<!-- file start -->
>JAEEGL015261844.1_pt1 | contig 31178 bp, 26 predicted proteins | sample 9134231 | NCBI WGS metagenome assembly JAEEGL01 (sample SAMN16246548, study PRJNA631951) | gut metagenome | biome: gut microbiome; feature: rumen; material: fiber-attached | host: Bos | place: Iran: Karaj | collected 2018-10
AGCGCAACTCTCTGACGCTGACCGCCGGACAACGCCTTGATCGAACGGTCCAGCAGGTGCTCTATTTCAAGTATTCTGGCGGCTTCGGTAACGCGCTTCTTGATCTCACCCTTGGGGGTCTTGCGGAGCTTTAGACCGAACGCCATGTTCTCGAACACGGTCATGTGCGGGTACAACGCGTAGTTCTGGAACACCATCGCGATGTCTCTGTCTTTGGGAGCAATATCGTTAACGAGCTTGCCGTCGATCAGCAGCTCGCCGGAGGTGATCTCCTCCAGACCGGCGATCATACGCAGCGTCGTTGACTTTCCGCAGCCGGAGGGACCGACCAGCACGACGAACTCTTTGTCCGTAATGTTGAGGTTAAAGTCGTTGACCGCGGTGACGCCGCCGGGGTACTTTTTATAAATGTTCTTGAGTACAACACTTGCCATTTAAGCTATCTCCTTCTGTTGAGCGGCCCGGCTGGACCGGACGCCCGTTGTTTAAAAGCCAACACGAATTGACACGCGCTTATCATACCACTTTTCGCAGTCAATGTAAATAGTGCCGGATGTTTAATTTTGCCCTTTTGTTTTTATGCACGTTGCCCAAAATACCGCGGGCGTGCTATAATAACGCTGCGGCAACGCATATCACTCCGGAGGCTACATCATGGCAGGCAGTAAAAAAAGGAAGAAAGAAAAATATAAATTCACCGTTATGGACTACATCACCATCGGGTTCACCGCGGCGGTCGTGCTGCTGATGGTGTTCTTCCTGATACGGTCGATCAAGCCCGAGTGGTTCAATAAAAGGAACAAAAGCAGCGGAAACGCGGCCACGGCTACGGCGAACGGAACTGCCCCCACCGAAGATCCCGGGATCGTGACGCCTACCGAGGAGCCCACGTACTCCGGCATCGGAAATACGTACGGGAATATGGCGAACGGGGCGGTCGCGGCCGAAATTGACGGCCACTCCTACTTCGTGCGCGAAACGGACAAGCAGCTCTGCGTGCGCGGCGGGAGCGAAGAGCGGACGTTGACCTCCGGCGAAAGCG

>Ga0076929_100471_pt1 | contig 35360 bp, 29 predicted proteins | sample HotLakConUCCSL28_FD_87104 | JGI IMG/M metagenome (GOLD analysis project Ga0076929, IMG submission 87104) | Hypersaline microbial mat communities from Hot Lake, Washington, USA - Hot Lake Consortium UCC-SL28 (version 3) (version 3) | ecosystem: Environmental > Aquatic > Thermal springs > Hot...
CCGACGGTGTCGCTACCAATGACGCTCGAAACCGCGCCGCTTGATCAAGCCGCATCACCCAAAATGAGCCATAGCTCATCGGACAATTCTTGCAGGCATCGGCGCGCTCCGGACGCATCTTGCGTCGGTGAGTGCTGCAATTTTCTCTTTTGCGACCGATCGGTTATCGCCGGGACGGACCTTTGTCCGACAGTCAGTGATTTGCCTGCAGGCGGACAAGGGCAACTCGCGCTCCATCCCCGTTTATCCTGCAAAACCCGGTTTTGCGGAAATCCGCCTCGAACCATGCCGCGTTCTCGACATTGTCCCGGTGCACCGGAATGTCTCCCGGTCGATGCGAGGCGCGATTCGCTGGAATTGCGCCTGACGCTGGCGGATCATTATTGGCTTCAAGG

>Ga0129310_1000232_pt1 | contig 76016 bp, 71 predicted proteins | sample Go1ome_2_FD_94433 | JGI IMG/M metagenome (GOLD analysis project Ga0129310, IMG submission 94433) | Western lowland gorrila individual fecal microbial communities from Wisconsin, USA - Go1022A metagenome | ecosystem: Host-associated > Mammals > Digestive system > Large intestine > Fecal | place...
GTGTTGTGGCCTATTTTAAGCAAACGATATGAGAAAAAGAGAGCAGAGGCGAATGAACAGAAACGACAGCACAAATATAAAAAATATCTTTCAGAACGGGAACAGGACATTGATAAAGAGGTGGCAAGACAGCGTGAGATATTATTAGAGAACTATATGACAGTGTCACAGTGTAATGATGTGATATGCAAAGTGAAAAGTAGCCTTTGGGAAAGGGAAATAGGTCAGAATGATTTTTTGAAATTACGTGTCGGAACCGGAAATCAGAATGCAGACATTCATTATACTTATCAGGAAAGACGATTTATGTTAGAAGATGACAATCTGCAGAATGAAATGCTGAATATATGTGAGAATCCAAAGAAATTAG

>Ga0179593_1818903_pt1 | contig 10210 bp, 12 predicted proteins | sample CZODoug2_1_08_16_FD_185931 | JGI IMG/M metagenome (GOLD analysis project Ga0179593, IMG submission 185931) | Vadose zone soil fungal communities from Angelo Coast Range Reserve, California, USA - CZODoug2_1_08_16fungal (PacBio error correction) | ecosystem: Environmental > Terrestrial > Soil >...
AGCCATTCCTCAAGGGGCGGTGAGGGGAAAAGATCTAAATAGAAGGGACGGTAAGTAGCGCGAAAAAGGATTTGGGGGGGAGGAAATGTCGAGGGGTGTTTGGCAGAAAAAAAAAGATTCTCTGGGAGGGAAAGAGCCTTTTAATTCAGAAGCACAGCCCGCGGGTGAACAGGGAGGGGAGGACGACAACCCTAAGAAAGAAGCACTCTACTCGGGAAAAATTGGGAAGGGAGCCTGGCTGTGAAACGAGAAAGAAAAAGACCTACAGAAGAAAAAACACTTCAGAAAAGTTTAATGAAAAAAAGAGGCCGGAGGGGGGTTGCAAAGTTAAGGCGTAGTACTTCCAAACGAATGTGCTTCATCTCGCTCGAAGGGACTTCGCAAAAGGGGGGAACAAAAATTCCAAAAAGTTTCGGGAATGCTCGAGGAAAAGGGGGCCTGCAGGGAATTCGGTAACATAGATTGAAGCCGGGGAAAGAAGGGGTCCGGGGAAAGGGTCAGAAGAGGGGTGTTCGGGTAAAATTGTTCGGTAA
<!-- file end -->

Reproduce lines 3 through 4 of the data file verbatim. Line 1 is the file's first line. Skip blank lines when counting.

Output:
>Ga0076929_100471_pt1 | contig 35360 bp, 29 predicted proteins | sample HotLakConUCCSL28_FD_87104 | JGI IMG/M metagenome (GOLD analysis project Ga0076929, IMG submission 87104) | Hypersaline microbial mat communities from Hot Lake, Washington, USA - Hot Lake Consortium UCC-SL28 (version 3) (version 3) | ecosystem: Environmental > Aquatic > Thermal springs > Hot...
CCGACGGTGTCGCTACCAATGACGCTCGAAACCGCGCCGCTTGATCAAGCCGCATCACCCAAAATGAGCCATAGCTCATCGGACAATTCTTGCAGGCATCGGCGCGCTCCGGACGCATCTTGCGTCGGTGAGTGCTGCAATTTTCTCTTTTGCGACCGATCGGTTATCGCCGGGACGGACCTTTGTCCGACAGTCAGTGATTTGCCTGCAGGCGGACAAGGGCAACTCGCGCTCCATCCCCGTTTATCCTGCAAAACCCGGTTTTGCGGAAATCCGCCTCGAACCATGCCGCGTTCTCGACATTGTCCCGGTGCACCGGAATGTCTCCCGGTCGATGCGAGGCGCGATTCGCTGGAATTGCGCCTGACGCTGGCGGATCATTATTGGCTTCAAGG